It appears that the translation here frequently uses "man" in the generic sense as meaning "human being", but often also uses it in the sense of "adult male human being". The context should make it clear which one is meant. When there is talk of "man" and "woman", the text presumably means "adult male human being" and "adult female human being". When there is no such opposition, but instead, e.g., there is talk of the love between men, or the love of man for man, or the nature of man, the text is talking of "human beings" (not about homosexual love, say, or masculinity). The term "man-person" appears to be always used in the generic sense of "human person".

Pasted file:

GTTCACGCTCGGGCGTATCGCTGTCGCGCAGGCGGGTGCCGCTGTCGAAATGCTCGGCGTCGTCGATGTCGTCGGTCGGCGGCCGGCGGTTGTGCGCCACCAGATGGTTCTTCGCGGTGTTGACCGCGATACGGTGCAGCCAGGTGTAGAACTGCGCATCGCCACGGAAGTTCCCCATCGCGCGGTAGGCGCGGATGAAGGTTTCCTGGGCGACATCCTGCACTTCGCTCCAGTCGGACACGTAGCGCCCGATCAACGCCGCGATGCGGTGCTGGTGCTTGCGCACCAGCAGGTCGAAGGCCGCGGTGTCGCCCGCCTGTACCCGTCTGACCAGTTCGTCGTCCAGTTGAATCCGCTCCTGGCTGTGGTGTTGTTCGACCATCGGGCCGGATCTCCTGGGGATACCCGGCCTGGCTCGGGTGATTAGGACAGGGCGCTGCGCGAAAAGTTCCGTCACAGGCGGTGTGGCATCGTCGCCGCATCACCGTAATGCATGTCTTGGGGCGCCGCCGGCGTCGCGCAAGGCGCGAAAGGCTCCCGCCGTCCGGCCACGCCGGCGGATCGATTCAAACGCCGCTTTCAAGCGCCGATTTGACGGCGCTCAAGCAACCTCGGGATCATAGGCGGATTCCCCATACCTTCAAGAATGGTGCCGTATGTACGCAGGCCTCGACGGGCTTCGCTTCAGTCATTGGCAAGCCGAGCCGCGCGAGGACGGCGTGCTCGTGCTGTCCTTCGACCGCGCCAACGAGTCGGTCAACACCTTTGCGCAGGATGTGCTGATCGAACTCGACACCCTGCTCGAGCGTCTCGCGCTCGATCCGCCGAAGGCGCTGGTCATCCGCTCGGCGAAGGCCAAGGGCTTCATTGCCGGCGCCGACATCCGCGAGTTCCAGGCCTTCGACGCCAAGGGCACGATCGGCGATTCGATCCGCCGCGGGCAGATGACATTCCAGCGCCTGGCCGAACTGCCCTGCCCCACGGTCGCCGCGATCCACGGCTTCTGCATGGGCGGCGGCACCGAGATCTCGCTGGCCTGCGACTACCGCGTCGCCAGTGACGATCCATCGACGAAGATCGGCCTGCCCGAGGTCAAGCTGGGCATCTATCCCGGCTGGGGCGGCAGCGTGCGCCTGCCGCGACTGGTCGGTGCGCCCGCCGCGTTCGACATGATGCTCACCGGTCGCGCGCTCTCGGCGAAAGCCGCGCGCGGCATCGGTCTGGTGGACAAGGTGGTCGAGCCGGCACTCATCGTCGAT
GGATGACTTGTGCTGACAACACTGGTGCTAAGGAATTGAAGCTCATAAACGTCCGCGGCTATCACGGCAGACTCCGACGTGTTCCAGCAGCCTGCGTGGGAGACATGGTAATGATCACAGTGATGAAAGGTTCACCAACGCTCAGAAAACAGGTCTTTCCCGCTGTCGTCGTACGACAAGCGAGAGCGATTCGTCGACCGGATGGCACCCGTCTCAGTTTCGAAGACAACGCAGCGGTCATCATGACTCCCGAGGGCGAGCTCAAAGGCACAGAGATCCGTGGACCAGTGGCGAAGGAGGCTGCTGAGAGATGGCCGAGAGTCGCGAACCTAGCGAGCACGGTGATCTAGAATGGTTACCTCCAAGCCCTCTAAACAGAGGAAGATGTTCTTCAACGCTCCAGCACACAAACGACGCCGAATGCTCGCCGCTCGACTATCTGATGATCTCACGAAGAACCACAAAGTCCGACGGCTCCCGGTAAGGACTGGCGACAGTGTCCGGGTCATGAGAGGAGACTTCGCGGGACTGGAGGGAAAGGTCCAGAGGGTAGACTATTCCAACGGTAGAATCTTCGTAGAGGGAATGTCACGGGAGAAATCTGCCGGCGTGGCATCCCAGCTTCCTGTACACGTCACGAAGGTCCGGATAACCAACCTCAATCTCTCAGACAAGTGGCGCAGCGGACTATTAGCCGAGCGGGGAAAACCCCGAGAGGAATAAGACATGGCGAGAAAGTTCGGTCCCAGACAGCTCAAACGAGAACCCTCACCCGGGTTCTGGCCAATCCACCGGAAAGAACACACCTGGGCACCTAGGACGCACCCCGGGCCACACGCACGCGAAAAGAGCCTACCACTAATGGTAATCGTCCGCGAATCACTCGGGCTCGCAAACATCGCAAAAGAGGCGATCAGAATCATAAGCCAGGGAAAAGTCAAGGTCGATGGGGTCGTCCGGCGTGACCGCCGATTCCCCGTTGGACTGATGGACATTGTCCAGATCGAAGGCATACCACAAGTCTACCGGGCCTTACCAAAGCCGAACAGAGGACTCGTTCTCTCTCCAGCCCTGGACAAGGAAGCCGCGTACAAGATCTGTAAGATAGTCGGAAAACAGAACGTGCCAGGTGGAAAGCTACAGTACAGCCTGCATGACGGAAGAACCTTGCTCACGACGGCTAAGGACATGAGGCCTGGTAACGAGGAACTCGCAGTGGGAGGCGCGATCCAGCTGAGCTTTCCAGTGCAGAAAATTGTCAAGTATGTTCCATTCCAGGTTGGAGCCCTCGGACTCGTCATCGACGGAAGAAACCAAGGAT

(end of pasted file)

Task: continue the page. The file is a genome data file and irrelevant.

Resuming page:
I am making these remarks without access to the Italian originals of these texts, so I am only guessing based on the context.